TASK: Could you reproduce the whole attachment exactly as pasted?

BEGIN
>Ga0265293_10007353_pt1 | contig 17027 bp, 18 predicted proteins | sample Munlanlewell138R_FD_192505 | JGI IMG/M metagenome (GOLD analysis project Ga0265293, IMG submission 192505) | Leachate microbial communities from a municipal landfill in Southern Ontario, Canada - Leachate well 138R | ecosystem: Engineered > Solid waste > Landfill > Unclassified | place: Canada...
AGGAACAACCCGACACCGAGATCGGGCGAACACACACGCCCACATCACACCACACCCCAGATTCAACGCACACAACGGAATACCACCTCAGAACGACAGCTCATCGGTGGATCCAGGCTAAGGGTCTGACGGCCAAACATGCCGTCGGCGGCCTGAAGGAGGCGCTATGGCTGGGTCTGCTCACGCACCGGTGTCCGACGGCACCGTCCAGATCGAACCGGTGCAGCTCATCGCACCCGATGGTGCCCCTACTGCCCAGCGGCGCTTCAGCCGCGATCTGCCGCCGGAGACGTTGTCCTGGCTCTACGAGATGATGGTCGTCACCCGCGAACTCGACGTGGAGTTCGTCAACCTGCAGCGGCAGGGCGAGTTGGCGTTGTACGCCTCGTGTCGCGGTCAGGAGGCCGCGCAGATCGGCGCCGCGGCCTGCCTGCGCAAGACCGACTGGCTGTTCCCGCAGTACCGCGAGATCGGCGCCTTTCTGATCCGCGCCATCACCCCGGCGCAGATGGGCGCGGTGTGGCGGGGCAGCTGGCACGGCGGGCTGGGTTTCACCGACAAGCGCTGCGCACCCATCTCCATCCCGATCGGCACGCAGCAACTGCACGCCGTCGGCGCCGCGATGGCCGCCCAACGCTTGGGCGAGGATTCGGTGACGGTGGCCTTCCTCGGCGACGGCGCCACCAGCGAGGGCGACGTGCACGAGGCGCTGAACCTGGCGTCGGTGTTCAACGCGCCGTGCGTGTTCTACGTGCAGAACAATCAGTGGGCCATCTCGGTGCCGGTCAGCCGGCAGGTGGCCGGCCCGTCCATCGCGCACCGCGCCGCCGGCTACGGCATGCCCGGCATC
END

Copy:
>Ga0265293_10007353_pt1 | contig 17027 bp, 18 predicted proteins | sample Munlanlewell138R_FD_192505 | JGI IMG/M metagenome (GOLD analysis project Ga0265293, IMG submission 192505) | Leachate microbial communities from a municipal landfill in Southern Ontario, Canada - Leachate well 138R | ecosystem: Engineered > Solid waste > Landfill > Unclassified | place: Canada...
AGGAACAACCCGACACCGAGATCGGGCGAACACACACGCCCACATCACACCACACCCCAGATTCAACGCACACAACGGAATACCACCTCAGAACGACAGCTCATCGGTGGATCCAGGCTAAGGGTCTGACGGCCAAACATGCCGTCGGCGGCCTGAAGGAGGCGCTATGGCTGGGTCTGCTCACGCACCGGTGTCCGACGGCACCGTCCAGATCGAACCGGTGCAGCTCATCGCACCCGATGGTGCCCCTACTGCCCAGCGGCGCTTCAGCCGCGATCTGCCGCCGGAGACGTTGTCCTGGCTCTACGAGATGATGGTCGTCACCCGCGAACTCGACGTGGAGTTCGTCAACCTGCAGCGGCAGGGCGAGTTGGCGTTGTACGCCTCGTGTCGCGGTCAGGAGGCCGCGCAGATCGGCGCCGCGGCCTGCCTGCGCAAGACCGACTGGCTGTTCCCGCAGTACCGCGAGATCGGCGCCTTTCTGATCCGCGCCATCACCCCGGCGCAGATGGGCGCGGTGTGGCGGGGCAGCTGGCACGGCGGGCTGGGTTTCACCGACAAGCGCTGCGCACCCATCTCCATCCCGATCGGCACGCAGCAACTGCACGCCGTCGGCGCCGCGATGGCCGCCCAACGCTTGGGCGAGGATTCGGTGACGGTGGCCTTCCTCGGCGACGGCGCCACCAGCGAGGGCGACGTGCACGAGGCGCTGAACCTGGCGTCGGTGTTCAACGCGCCGTGCGTGTTCTACGTGCAGAACAATCAGTGGGCCATCTCGGTGCCGGTCAGCCGGCAGGTGGCCGGCCCGTCCATCGCGCACCGCGCCGCCGGCTACGGCATGCCCGGCATC